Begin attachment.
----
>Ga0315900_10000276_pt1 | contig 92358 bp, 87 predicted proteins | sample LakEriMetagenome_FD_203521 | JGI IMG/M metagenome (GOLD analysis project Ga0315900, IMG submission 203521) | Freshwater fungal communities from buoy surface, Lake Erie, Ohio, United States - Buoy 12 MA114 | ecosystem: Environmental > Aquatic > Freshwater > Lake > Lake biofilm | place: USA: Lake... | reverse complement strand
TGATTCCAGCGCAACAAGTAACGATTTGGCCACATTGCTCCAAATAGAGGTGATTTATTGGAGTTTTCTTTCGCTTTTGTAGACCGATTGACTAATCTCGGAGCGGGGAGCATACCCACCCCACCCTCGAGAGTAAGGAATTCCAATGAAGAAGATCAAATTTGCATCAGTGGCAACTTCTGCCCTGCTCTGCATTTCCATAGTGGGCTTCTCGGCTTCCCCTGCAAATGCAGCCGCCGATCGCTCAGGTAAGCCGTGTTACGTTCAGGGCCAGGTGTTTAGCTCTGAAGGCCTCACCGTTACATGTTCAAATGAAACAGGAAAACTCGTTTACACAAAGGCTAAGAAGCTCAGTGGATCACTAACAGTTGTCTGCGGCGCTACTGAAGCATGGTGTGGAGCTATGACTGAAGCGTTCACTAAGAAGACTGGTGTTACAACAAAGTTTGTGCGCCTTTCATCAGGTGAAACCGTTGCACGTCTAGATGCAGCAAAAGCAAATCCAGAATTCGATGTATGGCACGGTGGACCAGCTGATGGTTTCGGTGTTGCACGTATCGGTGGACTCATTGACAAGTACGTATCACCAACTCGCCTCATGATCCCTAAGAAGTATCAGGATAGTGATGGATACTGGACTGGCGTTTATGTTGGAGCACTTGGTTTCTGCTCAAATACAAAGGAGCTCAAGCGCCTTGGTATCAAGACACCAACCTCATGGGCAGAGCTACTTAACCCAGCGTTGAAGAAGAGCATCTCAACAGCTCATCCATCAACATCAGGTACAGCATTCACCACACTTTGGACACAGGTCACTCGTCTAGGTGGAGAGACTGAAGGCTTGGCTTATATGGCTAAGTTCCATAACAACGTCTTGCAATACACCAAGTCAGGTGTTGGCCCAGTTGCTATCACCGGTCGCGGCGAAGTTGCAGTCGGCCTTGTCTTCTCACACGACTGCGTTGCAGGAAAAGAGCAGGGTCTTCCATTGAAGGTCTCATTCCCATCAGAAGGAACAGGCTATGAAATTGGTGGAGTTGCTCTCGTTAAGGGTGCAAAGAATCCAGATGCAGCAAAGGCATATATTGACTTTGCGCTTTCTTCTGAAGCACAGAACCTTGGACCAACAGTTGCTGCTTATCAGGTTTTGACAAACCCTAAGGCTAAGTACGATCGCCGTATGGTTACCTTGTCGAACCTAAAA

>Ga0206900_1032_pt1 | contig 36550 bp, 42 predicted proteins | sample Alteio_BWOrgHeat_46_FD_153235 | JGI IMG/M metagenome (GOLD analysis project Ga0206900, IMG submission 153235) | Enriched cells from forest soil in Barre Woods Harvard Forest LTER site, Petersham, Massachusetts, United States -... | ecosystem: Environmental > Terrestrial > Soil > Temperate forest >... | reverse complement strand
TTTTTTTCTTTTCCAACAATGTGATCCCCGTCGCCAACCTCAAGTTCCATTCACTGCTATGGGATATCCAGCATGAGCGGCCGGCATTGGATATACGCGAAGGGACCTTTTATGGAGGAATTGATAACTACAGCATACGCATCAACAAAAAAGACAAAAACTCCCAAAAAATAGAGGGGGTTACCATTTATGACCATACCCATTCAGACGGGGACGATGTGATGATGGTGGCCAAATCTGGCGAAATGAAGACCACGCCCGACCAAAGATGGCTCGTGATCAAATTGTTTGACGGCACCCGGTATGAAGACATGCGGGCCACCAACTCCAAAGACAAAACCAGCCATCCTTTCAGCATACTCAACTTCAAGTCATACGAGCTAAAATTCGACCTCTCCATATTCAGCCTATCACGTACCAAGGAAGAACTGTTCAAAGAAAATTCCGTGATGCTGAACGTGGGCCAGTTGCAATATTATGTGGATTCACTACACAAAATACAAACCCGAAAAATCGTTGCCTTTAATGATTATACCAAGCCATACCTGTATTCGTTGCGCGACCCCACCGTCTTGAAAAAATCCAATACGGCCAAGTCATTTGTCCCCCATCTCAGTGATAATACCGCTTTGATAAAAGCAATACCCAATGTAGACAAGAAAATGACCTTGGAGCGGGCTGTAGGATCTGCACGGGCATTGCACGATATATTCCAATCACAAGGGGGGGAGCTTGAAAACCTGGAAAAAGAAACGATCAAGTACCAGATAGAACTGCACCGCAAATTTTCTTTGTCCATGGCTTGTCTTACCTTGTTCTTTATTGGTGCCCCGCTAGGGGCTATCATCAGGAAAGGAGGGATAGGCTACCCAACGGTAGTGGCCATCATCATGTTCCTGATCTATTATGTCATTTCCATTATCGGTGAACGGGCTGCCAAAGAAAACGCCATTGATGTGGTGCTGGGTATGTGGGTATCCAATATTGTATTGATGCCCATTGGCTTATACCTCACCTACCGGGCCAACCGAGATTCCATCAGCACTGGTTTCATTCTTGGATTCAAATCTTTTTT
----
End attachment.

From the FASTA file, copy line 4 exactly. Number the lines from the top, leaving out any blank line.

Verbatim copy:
TTTTTTTCTTTTCCAACAATGTGATCCCCGTCGCCAACCTCAAGTTCCATTCACTGCTATGGGATATCCAGCATGAGCGGCCGGCATTGGATATACGCGAAGGGACCTTTTATGGAGGAATTGATAACTACAGCATACGCATCAACAAAAAAGACAAAAACTCCCAAAAAATAGAGGGGGTTACCATTTATGACCATACCCATTCAGACGGGGACGATGTGATGATGGTGGCCAAATCTGGCGAAATGAAGACCACGCCCGACCAAAGATGGCTCGTGATCAAATTGTTTGACGGCACCCGGTATGAAGACATGCGGGCCACCAACTCCAAAGACAAAACCAGCCATCCTTTCAGCATACTCAACTTCAAGTCATACGAGCTAAAATTCGACCTCTCCATATTCAGCCTATCACGTACCAAGGAAGAACTGTTCAAAGAAAATTCCGTGATGCTGAACGTGGGCCAGTTGCAATATTATGTGGATTCACTACACAAAATACAAACCCGAAAAATCGTTGCCTTTAATGATTATACCAAGCCATACCTGTATTCGTTGCGCGACCCCACCGTCTTGAAAAAATCCAATACGGCCAAGTCATTTGTCCCCCATCTCAGTGATAATACCGCTTTGATAAAAGCAATACCCAATGTAGACAAGAAAATGACCTTGGAGCGGGCTGTAGGATCTGCACGGGCATTGCACGATATATTCCAATCACAAGGGGGGGAGCTTGAAAACCTGGAAAAAGAAACGATCAAGTACCAGATAGAACTGCACCGCAAATTTTCTTTGTCCATGGCTTGTCTTACCTTGTTCTTTATTGGTGCCCCGCTAGGGGCTATCATCAGGAAAGGAGGGATAGGCTACCCAACGGTAGTGGCCATCATCATGTTCCTGATCTATTATGTCATTTCCATTATCGGTGAACGGGCTGCCAAAGAAAACGCCATTGATGTGGTGCTGGGTATGTGGGTATCCAATATTGTATTGATGCCCATTGGCTTATACCTCACCTACCGGGCCAACCGAGATTCCATCAGCACTGGTTTCATTCTTGGATTCAAATCTTTTTT